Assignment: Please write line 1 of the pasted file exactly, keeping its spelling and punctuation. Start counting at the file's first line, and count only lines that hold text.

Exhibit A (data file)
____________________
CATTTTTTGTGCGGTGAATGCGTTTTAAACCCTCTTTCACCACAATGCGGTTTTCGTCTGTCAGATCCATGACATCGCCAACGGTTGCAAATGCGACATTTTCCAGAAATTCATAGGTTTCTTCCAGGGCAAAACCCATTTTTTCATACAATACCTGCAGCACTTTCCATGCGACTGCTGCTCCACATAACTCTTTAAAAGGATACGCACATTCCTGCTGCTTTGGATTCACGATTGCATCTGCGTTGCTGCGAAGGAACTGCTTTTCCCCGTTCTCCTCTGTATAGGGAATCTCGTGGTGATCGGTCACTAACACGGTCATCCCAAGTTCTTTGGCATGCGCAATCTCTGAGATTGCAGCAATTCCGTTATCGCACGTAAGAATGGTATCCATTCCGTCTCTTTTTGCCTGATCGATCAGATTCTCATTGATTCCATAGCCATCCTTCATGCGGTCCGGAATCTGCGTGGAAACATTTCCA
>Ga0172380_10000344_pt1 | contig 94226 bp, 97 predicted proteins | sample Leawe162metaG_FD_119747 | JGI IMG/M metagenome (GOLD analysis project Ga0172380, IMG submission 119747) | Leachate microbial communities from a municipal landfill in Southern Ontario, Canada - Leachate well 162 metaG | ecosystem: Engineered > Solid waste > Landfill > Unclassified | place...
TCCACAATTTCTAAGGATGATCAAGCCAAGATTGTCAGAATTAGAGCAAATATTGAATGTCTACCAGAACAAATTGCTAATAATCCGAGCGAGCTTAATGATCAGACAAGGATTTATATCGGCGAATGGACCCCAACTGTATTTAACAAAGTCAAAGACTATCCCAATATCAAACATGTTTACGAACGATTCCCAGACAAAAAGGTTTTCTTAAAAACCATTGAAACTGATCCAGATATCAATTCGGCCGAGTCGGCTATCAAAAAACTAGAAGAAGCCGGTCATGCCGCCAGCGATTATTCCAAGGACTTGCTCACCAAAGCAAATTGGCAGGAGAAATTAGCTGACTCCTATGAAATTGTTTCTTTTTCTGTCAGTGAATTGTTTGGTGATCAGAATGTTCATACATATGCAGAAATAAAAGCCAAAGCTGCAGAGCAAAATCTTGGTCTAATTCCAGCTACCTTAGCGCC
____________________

CATTTTTTGTGCGGTGAATGCGTTTTAAACCCTCTTTCACCACAATGCGGTTTTCGTCTGTCAGATCCATGACATCGCCAACGGTTGCAAATGCGACATTTTCCAGAAATTCATAGGTTTCTTCCAGGGCAAAACCCATTTTTTCATACAATACCTGCAGCACTTTCCATGCGACTGCTGCTCCACATAACTCTTTAAAAGGATACGCACATTCCTGCTGCTTTGGATTCACGATTGCATCTGCGTTGCTGCGAAGGAACTGCTTTTCCCCGTTCTCCTCTGTATAGGGAATCTCGTGGTGATCGGTCACTAACACGGTCATCCCAAGTTCTTTGGCATGCGCAATCTCTGAGATTGCAGCAATTCCGTTATCGCACGTAAGAATGGTATCCATTCCGTCTCTTTTTGCCTGATCGATCAGATTCTCATTGATTCCATAGCCATCCTTCATGCGGTCCGGAATCTGCGTGGAAACATTTCCA